I spent a lot of time in the past few months thinking about "automation," as a project to take things that take a long time and require a lot of human intervention into things that just do themselves, and I think this is the wrong approach.

While total automation is an admirable, it's difficult, both because it requires more complex software to deal with edge cases, but also because it's hard to iterate into a fully automated solution.

Let's back up for a moment and talk about automation in general.

Computers are great at automating things. When you figure out how exactly to accomplish something digitally (i.e. polling an information source for an update, transforming data, testing a system or tool,) writing a program to perform this function is a great idea: not only does it reduce the workload on actual people (i.e. you.) I think the difference between people who are "good with computers," and people who are "great with computers," is the ability to spot opportunities for these kinds of automations, and potentially implement them..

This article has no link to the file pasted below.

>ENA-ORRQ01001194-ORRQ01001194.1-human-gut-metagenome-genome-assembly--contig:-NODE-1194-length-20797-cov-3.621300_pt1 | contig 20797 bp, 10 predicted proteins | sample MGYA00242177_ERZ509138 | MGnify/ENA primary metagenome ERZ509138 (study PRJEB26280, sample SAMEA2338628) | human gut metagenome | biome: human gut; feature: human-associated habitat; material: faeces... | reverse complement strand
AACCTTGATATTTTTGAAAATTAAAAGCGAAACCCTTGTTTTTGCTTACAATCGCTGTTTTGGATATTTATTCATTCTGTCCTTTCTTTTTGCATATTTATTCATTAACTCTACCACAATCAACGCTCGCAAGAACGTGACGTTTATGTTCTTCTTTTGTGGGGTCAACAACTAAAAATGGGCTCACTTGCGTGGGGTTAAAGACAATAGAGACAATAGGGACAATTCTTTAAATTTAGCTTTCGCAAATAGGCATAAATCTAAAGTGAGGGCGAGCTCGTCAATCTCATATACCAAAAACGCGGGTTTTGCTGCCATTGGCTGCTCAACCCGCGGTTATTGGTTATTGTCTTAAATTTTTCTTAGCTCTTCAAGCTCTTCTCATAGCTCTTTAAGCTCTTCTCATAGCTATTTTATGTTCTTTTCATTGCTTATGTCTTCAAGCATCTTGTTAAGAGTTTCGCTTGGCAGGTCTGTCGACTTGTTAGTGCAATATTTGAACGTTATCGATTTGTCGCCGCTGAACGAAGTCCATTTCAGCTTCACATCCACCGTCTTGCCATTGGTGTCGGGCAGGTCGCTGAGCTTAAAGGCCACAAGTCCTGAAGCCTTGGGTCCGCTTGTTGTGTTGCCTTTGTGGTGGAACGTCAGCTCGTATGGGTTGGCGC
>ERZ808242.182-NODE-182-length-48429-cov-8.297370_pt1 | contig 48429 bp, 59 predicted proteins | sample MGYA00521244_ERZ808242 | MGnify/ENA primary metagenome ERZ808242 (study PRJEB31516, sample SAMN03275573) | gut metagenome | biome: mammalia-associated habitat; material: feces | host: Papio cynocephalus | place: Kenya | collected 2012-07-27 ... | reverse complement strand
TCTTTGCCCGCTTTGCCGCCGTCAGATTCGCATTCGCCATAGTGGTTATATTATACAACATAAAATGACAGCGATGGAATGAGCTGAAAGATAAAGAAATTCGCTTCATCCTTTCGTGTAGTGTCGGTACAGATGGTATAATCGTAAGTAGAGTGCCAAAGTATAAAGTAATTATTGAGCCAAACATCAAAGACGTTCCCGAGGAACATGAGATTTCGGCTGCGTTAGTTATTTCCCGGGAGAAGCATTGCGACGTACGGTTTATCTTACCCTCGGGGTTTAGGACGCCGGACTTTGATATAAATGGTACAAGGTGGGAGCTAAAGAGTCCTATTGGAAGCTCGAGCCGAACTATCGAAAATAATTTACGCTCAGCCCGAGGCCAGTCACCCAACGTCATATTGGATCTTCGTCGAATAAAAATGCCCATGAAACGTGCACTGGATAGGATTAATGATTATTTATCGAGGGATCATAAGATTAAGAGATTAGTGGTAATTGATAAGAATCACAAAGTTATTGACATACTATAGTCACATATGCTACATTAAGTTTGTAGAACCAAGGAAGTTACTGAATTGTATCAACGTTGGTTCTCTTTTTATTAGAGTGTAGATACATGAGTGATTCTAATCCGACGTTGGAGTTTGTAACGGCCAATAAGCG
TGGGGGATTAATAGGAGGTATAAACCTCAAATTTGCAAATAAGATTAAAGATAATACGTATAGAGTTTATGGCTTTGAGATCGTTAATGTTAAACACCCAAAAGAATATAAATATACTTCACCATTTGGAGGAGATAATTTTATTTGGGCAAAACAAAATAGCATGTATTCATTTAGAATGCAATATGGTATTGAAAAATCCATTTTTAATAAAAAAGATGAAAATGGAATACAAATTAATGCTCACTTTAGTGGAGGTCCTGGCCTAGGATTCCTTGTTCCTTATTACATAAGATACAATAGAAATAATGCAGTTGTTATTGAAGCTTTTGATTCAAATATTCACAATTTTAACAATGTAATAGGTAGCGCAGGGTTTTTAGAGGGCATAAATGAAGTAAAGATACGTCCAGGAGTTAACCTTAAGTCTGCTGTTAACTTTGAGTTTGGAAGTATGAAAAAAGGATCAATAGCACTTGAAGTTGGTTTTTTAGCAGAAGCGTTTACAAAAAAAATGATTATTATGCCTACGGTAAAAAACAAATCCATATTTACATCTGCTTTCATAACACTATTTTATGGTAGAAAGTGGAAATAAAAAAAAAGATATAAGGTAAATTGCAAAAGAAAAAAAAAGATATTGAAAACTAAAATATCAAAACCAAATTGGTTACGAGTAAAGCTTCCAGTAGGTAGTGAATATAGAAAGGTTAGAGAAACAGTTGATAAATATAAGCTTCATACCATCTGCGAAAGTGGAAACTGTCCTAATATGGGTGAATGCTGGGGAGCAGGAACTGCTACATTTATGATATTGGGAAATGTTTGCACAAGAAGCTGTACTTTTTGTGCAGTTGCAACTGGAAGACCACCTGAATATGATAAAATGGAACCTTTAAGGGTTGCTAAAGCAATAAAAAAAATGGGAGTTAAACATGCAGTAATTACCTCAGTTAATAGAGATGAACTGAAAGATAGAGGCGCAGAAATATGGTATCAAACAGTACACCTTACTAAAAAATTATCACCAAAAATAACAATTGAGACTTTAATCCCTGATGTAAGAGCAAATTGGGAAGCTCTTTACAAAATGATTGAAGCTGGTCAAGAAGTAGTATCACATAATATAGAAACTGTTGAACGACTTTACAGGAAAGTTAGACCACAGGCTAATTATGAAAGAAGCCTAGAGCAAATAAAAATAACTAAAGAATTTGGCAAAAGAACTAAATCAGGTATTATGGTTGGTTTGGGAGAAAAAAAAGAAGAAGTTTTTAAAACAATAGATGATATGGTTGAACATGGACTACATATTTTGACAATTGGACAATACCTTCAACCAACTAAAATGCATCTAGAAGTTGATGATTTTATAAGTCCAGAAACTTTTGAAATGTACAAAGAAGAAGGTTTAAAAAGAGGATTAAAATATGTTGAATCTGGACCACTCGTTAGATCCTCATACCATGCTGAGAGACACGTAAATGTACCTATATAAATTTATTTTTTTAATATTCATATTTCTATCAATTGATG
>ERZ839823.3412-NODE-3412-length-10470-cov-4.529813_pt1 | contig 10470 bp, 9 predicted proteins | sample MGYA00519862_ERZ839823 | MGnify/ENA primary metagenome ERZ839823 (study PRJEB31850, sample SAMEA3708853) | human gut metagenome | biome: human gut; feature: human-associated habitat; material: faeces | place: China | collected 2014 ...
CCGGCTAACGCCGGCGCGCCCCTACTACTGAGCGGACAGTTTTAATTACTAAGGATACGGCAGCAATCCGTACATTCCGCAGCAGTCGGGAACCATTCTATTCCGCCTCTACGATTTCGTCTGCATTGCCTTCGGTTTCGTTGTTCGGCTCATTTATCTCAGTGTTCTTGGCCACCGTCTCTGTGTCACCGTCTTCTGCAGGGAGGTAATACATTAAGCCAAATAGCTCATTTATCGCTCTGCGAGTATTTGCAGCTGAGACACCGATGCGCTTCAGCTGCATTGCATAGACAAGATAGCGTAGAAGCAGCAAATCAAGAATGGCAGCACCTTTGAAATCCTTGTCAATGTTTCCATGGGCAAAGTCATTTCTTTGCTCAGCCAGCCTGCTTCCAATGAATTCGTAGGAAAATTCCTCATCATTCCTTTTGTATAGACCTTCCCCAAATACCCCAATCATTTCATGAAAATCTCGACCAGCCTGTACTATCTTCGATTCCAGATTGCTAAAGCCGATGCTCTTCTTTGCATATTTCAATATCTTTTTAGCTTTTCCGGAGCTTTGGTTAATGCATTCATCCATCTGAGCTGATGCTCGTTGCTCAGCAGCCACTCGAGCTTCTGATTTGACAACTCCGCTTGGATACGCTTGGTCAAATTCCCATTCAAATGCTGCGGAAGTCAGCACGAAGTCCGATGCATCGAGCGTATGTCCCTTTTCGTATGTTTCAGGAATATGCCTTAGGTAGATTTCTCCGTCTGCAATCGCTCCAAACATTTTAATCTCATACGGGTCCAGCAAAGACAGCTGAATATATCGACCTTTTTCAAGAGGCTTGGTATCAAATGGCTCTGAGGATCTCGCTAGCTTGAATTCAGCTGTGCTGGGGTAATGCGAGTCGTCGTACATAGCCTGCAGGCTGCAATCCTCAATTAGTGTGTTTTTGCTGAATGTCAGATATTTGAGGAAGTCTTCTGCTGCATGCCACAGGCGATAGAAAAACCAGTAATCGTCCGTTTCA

To my mind the most important reason to automate tasks is to ensure consistency and to make it more likely that tedious tasks get done.

Having said this, rather than develop complete task automations for common functions, the better solution is probably to approach automation on the bottom up: instead of automating a complete process, automate smaller pieces particularly the most repetitive and invariable parts, and then provide a way for people to trigger the (now simplified) task.

The end result, is a system that's more flexible easier to write, and less prone to failure under weird edge cases. Perhaps this is a manifestation of "worse is better" also.


Onward and Upward!